As tennis fans around the world scanned through the Australian Open men’s draw, plenty of matches stood out. Denis Shapovalov vs Jannik Sinner, Grigor Dimitrov vs Marin Cilic, and Kei Nishikori vs Pablo Carreno Busta all are matchups that jump off the page.
But, what if I told you there was a matchup between two players, both realizing their potential, in great form, and with excellent fighting spirits? You would be desperate to watch that match.
That match just happens to be Carlos Alcaraz vs Botic Van de Zandschulp.
Carlos Alcaraz vs Botic Van de Zandschulp
The players’ pathways to this high-stakes Australian Open first round matchup were certainly different. Alcaraz has certainly been making more waves in the tennis media. At only 17 years old, he has has taken the tennis world by storm.
Winning his first ATP Futures title not too long after his 16th birthday, Alcaraz has had to develop his game under the intense pressure that such early success can bring.
In fact, Alcaraz won his first three Futures finals, all at the age of 16. He seemed to have turned a corner even more-so in the early stages of 2020. Before the coronavirus hiatus, Alcaraz had already reached three Futures finals during the calendar year, winning two of those matches. The two wins were 6-0 6-2 and 6-3 6-4 over Evan Furness, wins that look better in hindsight due to Furness’ recent Futures and Challenger success.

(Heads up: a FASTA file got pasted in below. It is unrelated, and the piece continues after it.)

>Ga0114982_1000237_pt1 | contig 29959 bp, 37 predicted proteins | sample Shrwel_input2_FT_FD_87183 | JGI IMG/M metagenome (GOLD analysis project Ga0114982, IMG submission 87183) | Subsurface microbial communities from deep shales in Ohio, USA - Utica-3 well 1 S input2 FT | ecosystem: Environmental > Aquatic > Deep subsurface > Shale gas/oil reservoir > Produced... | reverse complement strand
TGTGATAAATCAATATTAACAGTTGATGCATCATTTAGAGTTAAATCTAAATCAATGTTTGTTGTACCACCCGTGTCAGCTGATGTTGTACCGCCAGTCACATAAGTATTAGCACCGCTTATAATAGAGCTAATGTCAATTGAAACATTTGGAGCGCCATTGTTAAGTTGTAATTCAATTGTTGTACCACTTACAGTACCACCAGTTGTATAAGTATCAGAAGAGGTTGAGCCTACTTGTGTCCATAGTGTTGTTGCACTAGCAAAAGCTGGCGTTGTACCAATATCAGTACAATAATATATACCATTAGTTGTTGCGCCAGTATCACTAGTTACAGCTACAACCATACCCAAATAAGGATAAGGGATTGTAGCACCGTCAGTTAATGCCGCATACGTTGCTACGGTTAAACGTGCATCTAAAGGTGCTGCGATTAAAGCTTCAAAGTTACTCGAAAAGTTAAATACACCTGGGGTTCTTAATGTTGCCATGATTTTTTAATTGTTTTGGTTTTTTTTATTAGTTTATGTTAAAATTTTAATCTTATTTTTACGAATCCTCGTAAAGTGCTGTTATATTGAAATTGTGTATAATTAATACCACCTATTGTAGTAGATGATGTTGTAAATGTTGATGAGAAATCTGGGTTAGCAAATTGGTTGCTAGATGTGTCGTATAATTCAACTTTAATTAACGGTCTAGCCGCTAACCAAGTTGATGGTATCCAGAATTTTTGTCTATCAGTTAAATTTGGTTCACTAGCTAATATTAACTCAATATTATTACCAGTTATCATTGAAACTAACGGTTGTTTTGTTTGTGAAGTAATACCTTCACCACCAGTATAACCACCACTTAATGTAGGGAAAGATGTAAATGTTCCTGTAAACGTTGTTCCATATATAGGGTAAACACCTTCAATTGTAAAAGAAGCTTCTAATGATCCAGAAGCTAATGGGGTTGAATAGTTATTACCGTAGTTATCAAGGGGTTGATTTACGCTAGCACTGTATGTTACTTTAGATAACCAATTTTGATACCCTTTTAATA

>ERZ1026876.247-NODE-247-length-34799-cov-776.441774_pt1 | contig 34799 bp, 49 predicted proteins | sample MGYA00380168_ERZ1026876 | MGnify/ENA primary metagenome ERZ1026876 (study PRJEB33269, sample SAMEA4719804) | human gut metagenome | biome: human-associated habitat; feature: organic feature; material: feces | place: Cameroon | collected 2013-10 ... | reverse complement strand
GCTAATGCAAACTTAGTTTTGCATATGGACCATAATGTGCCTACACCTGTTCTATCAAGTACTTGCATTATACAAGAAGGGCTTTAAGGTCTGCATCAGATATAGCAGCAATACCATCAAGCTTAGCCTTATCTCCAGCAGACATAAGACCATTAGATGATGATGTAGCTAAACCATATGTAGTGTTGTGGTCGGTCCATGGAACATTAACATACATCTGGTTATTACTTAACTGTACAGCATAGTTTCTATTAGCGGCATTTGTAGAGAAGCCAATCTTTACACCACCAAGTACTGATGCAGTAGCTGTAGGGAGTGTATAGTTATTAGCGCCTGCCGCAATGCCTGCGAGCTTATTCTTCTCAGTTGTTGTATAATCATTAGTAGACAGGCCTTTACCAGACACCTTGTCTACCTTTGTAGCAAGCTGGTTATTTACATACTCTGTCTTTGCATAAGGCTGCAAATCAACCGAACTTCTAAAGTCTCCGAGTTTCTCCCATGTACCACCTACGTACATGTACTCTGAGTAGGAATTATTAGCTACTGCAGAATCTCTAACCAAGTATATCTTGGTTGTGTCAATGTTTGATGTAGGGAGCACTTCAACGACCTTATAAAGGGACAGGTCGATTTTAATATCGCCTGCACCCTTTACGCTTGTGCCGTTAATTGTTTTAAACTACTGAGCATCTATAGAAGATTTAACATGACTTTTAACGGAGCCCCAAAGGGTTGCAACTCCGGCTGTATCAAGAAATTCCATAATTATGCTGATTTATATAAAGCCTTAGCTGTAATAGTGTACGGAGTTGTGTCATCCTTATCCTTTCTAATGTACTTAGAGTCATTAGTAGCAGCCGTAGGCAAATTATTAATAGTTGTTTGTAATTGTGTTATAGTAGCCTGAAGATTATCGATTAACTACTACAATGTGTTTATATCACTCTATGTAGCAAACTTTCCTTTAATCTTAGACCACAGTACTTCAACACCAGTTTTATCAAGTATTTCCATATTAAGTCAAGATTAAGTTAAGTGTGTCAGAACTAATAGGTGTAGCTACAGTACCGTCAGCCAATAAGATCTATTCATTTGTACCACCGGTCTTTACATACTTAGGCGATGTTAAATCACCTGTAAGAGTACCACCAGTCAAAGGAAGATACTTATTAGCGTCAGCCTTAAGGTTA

Clearly, Alcaraz had worked extremely hard during the hiatus, as he came out of the break with vengeance. The Spaniard finished the 2020 season with four Challenger finals, winning three of the four.
After winning that third Challenger over Martinez right near where he grew up in Spain, Alcaraz told the ATP’s Josh Meiseles,”It makes me proud to play like this at home and in front of everyone I know. I’m very happy and this is motivation to continue fighting for more.”
And, based on his results, Alcaraz was able to turn that motivation into tangible success.
Alcaraz started 2021 with a successful Australian Open qualifying campaign. Despite relatively little experience on hard courts, he only dropped one set in qualifying and won the final six sets he played.
The Spaniard then won a couple rounds in the Great Ocean Road Open warmup event, including a victory over World No. 14 David Goffin, setting himself up perfectly for the Australian Open.
Alcaraz is currently situated at World No. 140, just four spots away from his career high of World No. 136.
Botic Van de Zandschulp
25 year-old Botic Van de Zandschulp also won three Futures events without losing a final to start his career, but with significantly less fanfare.
Then, unlike Alcaraz, the Veenendaal, Netherlands native lost his next six Futures finals in a row, winning one set among those six finals.
Of course, it was nice to see him making so many finals. And before transitioning making the leap to being a Challenger Tour player, Van de Zandschulp had reached 15 Futures finals, winning six of those 15.